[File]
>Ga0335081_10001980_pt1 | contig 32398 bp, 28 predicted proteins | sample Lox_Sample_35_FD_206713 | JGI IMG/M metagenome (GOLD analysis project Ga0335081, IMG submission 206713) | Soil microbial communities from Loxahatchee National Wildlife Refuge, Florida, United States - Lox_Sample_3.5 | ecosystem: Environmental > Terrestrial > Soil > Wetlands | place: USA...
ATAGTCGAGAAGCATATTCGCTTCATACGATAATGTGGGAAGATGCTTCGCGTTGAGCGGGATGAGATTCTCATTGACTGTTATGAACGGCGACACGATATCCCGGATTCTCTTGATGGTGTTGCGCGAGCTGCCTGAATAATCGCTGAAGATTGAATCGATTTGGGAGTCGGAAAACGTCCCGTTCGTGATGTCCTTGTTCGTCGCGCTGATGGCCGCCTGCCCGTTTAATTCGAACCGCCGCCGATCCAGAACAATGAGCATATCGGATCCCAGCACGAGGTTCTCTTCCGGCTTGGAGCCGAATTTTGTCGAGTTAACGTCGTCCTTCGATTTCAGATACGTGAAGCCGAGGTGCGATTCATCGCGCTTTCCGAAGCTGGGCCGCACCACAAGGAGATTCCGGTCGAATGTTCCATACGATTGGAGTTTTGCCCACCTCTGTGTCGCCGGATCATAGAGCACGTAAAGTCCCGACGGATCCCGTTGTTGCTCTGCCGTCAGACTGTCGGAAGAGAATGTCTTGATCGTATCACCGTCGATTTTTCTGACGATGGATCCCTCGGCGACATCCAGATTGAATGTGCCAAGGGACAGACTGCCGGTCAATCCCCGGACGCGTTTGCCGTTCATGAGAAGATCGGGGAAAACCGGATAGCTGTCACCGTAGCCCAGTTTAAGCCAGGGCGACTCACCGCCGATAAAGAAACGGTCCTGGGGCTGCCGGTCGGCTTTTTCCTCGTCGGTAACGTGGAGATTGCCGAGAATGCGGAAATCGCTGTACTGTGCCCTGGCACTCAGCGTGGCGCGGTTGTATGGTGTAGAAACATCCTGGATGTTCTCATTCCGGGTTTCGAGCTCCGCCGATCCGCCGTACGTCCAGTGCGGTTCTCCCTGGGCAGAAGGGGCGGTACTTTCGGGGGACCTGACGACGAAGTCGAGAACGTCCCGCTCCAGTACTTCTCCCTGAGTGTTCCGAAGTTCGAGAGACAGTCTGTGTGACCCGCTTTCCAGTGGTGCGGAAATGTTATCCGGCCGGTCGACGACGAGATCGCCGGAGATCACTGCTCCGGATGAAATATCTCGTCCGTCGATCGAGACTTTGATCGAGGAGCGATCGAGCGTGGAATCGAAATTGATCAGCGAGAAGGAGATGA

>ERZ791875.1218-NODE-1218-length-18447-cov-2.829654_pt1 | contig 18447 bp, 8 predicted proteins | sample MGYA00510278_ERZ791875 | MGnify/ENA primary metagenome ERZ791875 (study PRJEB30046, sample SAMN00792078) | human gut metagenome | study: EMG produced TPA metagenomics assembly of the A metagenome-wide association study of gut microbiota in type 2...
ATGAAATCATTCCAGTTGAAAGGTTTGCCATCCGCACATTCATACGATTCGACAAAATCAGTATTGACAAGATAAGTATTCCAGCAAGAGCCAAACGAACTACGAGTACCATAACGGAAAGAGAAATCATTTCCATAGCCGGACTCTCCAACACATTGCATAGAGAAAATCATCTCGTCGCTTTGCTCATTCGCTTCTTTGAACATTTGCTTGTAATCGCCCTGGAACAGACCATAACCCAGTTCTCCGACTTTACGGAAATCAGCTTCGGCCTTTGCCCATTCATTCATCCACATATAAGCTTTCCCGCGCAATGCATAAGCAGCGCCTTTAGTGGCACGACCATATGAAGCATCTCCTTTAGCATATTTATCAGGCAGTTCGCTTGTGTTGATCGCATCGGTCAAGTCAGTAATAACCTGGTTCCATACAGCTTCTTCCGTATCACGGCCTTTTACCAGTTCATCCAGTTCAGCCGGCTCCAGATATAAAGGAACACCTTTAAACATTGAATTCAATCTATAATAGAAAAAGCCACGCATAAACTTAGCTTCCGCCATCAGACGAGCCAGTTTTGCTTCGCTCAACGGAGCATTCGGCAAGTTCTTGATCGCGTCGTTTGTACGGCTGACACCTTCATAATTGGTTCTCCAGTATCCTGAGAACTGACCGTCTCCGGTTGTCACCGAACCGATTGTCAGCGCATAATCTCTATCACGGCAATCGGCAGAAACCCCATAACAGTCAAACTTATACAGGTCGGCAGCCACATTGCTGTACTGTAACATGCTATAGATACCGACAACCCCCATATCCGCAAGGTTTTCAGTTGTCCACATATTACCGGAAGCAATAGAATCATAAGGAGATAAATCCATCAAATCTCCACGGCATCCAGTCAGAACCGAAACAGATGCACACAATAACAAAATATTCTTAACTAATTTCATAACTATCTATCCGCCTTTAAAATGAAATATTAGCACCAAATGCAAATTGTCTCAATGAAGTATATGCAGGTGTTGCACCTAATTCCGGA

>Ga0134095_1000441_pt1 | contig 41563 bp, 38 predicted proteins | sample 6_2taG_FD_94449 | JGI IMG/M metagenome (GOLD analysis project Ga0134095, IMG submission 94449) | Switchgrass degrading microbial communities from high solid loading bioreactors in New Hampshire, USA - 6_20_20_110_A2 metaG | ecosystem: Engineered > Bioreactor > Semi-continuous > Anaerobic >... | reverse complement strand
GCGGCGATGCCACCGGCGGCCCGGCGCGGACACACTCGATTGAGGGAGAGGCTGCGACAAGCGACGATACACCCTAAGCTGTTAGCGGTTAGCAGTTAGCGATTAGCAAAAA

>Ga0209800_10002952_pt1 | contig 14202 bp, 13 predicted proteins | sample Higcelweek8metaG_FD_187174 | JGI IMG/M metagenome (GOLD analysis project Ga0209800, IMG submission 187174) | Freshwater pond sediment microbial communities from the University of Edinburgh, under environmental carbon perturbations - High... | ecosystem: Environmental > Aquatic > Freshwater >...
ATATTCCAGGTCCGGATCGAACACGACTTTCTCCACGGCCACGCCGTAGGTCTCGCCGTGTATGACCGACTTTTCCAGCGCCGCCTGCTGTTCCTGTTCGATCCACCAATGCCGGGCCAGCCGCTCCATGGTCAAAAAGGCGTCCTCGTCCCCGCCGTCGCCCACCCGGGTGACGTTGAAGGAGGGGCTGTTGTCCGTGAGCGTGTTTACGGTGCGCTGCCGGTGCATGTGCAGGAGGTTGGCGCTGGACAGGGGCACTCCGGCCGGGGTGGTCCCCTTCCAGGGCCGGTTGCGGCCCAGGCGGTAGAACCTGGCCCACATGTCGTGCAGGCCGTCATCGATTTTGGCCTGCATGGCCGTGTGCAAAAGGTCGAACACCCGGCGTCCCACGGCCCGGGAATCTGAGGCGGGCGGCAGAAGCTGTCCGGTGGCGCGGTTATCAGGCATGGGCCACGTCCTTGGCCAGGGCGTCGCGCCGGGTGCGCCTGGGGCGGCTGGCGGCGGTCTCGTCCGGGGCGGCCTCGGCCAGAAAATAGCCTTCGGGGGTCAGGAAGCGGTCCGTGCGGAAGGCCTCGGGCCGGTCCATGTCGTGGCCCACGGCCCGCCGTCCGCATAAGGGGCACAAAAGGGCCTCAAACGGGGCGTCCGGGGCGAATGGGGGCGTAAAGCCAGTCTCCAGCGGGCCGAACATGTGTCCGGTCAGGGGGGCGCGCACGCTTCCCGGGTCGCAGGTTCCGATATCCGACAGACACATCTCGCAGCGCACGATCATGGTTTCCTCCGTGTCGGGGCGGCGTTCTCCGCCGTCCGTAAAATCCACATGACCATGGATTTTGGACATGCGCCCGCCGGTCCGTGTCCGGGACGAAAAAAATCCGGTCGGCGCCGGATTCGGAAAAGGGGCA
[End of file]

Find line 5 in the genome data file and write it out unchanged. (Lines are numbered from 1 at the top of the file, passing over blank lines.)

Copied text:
>Ga0134095_1000441_pt1 | contig 41563 bp, 38 predicted proteins | sample 6_2taG_FD_94449 | JGI IMG/M metagenome (GOLD analysis project Ga0134095, IMG submission 94449) | Switchgrass degrading microbial communities from high solid loading bioreactors in New Hampshire, USA - 6_20_20_110_A2 metaG | ecosystem: Engineered > Bioreactor > Semi-continuous > Anaerobic >... | reverse complement strand